Eagle Point Income Stock: A Unique Value In Our Current Environment (NYSE: EIC)

Stock Market

Young Business Boy Making Pound Sterling

RichVintage / E + via Getty Images

(This article was first shared with our Inside the Income Factory members and trial subscribers several weeks ago.)

I want to get this idea out to our readers quickly because, while lots of funds are down in price right now and their distributions are higher than normal, I think Eagle Point Income (NYSE: EIC) may represent an unusual value.

As readers of my last article on EIC know, the fund is the safer, further-up-the-balance sheet sibling of Eagle Point Credit (ECC). ECC buys equity of collateralized loan bonds (or “CLOs”), the “virtual banks” that buy the senior-secured floating-rate loans issued by major corporations and syndicated by banks like JPMorgan Chase, Bank of America, Citibank, Credit Suisse, etc. (For a primer on CLOs, check out my “CLOs for Dummies” article.)

Just like real banks, CLOs leverage their equity by about 9 or 10 to 1. In the case of banks, the top tranche is customer deposits (checking and savings accounts, CDs, etc.) Below that, many banks and / or their holding companies issue more “junior” debt, which is below the deposits in rank of payment, but above the equity. CLOs also have junior debt, which is typically rated triple-B and double-B.

EIC, the subject of this article, mostly participates in double-B rated debt, which is the sweet spot in the CLO liability structure Double-B ratings occupy the top rung on the non-investment grade rating ladder that runs from BB + down to CCC -. Below that is “D” which applies to debt that has defaulted in paying interest and / or principal.

For double-B rated CLO debt to take a loss, even a partial loss, the CLO’s equity below it has to be completely wiped out; ie go to zero value. That has happened very infrequently in the three or four decades of CLO issuance, especially in the class of CLOs issued since the 2008/2009 crash. As a result, there have only been a relative handful of double-B rated CLO paper defaults in the history of CLO issuance.

With EIC’s price having dropped recently (along with most other funds) and its distribution having just been increased, it is paying a yield of 9.3% at Friday’s market close (March 25). I urge readers to refresh your memories about EIC by reading my article of late last year. At the time (October 2021) I was somewhat excited that EIC had just raised its distribution and was yielding a tad over 8%, which seemed like a lot given the then-current market conditions and what other high yielding funds were paying. Now EIC looks even more attractive at 9.3%, and all the things I wrote about it back then still apply:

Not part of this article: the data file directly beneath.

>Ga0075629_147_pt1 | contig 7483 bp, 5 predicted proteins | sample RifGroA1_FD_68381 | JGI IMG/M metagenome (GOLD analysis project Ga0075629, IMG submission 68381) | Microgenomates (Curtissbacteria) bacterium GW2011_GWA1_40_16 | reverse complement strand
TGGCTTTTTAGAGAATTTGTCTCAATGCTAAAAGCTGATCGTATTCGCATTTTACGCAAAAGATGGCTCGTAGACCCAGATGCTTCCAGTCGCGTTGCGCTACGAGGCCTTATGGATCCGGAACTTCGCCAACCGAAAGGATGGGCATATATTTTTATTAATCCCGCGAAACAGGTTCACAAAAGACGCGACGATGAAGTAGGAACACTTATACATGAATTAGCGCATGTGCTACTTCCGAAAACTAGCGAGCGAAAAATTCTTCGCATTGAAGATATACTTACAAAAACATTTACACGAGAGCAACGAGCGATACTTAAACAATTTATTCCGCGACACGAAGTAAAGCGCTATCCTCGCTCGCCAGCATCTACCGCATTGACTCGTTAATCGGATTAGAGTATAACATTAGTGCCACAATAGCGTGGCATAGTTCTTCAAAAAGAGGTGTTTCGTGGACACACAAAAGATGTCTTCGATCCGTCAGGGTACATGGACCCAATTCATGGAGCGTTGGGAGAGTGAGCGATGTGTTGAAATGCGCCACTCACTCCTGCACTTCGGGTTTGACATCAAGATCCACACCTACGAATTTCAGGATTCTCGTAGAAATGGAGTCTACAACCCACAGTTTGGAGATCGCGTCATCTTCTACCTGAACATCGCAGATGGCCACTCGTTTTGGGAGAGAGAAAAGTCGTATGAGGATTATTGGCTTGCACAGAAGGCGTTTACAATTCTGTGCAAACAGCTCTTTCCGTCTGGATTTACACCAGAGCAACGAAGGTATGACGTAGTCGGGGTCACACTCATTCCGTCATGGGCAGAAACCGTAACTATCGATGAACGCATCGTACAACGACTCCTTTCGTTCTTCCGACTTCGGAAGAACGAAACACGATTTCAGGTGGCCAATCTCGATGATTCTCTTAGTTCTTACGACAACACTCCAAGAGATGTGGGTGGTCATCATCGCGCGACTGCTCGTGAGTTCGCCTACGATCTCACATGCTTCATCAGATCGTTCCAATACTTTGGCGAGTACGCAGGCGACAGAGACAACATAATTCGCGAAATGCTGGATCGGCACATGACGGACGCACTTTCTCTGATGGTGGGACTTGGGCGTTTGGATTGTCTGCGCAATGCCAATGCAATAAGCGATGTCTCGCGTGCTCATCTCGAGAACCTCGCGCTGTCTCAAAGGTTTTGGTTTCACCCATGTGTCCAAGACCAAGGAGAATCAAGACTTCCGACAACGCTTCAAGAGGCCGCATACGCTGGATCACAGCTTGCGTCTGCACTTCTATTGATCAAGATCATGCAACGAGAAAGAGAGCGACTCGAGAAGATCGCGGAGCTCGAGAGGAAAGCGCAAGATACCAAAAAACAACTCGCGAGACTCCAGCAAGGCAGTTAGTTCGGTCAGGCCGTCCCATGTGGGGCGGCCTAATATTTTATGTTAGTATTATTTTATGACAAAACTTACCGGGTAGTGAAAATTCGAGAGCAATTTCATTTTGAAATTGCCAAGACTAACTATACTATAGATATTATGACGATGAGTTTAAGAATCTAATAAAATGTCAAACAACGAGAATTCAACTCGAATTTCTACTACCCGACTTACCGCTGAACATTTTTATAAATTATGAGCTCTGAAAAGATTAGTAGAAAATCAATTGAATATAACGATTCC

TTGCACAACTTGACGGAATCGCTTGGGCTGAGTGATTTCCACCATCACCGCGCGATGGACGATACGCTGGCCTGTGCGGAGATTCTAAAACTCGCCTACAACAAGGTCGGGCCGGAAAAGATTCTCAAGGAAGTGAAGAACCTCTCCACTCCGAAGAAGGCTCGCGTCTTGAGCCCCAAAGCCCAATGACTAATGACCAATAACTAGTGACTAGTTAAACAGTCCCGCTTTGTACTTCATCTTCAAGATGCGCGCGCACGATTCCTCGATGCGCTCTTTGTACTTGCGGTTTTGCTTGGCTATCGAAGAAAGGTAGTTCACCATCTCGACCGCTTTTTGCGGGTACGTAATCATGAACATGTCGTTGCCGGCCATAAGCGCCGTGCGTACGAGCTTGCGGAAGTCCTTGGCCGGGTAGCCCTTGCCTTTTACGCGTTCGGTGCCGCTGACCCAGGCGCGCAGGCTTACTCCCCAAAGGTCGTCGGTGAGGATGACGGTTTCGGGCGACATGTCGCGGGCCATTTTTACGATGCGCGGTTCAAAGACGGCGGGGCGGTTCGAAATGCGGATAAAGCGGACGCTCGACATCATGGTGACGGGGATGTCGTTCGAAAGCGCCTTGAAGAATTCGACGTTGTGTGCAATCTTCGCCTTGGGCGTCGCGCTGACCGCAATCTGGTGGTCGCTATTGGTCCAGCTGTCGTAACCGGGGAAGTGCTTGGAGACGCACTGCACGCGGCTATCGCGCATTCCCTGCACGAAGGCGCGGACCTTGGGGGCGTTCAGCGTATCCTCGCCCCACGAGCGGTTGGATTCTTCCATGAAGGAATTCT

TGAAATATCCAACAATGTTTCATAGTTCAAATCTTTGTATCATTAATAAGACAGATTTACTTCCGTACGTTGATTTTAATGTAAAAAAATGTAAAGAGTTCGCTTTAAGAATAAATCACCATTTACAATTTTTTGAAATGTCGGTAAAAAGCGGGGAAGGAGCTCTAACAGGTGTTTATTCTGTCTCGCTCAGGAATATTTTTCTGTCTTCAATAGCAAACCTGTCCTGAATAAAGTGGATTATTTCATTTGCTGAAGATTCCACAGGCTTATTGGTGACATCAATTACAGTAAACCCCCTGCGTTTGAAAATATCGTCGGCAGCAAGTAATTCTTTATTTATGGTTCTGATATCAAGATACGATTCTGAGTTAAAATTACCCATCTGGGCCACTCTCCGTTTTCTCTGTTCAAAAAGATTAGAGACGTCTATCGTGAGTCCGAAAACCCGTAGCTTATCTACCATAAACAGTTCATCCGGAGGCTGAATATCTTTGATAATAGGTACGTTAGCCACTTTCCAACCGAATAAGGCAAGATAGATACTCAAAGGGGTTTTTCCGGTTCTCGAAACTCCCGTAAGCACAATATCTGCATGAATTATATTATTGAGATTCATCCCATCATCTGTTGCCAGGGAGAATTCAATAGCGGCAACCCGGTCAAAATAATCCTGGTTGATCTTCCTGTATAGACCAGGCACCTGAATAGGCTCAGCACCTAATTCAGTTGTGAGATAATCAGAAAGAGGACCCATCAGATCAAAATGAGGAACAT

• Powerful institutional ownership (67% by insurance companies and other heavy hitters).
  • Credit history of CLO “BB” debt that is actually safer (ie has lower default rates) than conventional corporate BB debt, yet pays higher coupons than equivalent rated corporate debt.
  • Yes that’s right, strange as it seems when we expect our corporate debt markets to be relatively efficient.
  • Personally, I believe it is a supply / demand aberration, where many traditional institutional investors (pension plans, university endowments, mutual funds) and their outside boards, investment committees, or shareholders either (1) do not really understand “securitized” vehicles like CLOs, and / or (2) still confuse them with the collateralized debt obligation (“CDO”) asset class, that contained poorly or fraudulently underwritten home mortgage and home equity loans and helped precipitate the great crash of 2008/2009.